More than 300 years ago, sperms were believed to swim like wiggling eels, splashing their tails to and fro while seeking an egg to fertilize. This belief of 300 years has now been shattered with researchers from Bristol and Mexico claiming that the sperms do not swim in this way but move in a rollicking spin and their tails beating only to one side.
The hundred years after, Antonie van Leeuwenhoek used one of the earliest microscopes to go through sperm and described it saying that its tail had the movement like that of a snake, just like eels in water. But now a 3 D microscopy has proved it to be wrong, describing the sperm tail to be moving only to one side.
The research was led by Dr. Hermes Gadelha from the University of Bristol, Dr. Gabriel Corkidi and Dr. Alberto Darszon from the Universidad Nacional Autonoma de Mexico.
The researchers used the high speed camera that was capable of recording over 55,000 frames in one second. They also used a piezoelectric device to move the sample up and down at an incredibly high rate. All these helped them to scan the sperm swimming freely in 3 D.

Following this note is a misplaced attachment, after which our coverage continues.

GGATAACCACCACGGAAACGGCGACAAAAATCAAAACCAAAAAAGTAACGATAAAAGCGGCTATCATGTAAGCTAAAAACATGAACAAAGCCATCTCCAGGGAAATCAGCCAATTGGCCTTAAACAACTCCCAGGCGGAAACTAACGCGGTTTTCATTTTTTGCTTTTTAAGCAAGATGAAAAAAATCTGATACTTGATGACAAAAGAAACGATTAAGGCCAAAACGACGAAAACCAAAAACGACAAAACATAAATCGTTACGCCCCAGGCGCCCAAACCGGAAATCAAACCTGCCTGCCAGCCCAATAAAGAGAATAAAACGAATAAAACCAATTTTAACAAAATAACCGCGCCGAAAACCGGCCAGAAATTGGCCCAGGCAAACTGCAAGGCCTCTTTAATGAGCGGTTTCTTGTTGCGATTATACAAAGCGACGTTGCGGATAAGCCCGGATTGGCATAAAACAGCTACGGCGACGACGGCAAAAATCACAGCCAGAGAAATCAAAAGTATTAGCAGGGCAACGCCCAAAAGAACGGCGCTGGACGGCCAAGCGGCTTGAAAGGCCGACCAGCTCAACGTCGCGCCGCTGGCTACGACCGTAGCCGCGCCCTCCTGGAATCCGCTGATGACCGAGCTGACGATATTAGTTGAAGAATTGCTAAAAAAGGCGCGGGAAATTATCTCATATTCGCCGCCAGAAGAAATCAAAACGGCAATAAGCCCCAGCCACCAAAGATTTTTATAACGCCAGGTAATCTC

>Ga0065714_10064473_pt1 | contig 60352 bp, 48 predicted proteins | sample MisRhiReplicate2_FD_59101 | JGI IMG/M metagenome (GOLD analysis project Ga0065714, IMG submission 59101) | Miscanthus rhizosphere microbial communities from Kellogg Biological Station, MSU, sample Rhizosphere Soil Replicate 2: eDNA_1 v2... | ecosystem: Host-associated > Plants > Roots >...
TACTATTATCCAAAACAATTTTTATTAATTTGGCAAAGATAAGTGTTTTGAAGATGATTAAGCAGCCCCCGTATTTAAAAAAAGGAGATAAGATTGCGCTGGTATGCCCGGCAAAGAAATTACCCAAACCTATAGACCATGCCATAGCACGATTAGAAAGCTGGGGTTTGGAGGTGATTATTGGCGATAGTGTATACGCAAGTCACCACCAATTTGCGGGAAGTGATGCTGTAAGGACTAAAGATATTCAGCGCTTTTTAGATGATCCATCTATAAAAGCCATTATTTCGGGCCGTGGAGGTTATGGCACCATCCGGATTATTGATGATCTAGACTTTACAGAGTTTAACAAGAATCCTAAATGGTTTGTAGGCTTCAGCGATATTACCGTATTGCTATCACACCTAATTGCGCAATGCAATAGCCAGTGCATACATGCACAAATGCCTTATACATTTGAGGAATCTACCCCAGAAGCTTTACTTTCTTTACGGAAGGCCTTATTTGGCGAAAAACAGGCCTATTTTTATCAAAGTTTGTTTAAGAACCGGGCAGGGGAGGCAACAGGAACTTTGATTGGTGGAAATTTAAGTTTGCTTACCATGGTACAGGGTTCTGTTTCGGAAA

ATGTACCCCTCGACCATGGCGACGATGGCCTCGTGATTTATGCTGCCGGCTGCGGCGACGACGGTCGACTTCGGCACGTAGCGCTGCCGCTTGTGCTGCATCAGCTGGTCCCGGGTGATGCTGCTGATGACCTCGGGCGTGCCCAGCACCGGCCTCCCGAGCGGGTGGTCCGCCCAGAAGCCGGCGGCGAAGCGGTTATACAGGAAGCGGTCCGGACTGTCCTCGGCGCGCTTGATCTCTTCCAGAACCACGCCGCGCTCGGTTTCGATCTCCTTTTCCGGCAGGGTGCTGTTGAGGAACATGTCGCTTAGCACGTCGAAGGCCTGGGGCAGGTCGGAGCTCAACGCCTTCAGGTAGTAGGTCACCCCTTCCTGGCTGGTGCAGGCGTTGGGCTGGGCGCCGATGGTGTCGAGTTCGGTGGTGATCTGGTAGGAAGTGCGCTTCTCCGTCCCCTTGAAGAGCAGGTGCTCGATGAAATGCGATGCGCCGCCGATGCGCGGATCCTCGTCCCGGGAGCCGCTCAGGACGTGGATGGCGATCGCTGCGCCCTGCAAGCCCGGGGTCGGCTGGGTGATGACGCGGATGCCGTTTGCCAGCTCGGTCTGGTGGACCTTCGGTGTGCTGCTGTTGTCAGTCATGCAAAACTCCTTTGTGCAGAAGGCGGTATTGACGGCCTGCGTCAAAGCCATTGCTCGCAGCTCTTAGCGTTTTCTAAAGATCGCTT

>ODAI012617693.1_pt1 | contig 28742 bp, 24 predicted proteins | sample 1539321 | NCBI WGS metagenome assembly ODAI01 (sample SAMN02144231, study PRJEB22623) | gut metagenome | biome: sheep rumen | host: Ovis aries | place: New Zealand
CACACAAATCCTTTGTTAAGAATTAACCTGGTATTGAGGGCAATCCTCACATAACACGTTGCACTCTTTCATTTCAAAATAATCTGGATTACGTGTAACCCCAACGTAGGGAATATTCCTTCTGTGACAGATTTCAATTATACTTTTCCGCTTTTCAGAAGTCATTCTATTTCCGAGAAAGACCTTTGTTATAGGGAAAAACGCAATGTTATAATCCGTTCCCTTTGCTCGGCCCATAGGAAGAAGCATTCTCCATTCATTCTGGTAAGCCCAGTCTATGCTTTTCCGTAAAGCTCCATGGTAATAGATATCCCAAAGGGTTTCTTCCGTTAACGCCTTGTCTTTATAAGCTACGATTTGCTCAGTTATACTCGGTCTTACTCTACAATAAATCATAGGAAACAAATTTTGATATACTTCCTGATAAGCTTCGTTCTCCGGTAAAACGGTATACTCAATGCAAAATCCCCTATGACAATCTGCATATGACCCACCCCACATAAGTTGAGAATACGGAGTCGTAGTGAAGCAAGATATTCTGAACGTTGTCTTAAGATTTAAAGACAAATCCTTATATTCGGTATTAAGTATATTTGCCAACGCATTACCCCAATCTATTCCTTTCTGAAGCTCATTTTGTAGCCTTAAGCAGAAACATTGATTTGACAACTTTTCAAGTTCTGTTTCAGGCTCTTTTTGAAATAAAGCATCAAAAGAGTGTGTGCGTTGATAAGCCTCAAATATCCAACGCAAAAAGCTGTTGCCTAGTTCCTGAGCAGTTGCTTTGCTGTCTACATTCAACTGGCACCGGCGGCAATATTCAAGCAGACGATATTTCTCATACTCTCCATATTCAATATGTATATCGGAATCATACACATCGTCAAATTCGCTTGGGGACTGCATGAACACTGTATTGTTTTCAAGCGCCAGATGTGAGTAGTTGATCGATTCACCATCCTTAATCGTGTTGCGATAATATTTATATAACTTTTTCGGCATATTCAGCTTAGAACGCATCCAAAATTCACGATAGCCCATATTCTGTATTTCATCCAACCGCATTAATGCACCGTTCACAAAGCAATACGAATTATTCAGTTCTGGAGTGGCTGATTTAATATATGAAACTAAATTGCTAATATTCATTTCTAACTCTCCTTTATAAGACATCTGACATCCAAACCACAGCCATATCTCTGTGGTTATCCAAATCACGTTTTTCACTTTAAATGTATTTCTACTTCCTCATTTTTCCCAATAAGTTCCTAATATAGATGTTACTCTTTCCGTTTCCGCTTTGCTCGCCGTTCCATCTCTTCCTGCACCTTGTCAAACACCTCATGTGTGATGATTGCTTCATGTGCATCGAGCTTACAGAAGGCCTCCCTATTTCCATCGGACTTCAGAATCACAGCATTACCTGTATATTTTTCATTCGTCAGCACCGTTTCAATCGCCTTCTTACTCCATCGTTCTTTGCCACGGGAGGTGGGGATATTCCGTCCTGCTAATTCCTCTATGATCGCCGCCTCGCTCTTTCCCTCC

Gadêlha compared the movement of the sperm top a swimmer who would wiggle the leg to one side. The researcher said this if this type of movement was done, then one could only move in circles.
The synchronized spinning of the sperm caused an illusion when seen from above with a 2 D microscope. The tail appeared to have a side to side symmetric movement, which was like the movement of eels in water, the researchers said.
The researchers believed that their findings would help in infertility treatment. It would help in the clear understanding of the sperm and also its healthy aspect. It would also help in identifying the healthy sperms from the unhealthy ones, which goes a long way in the treatment of infertility.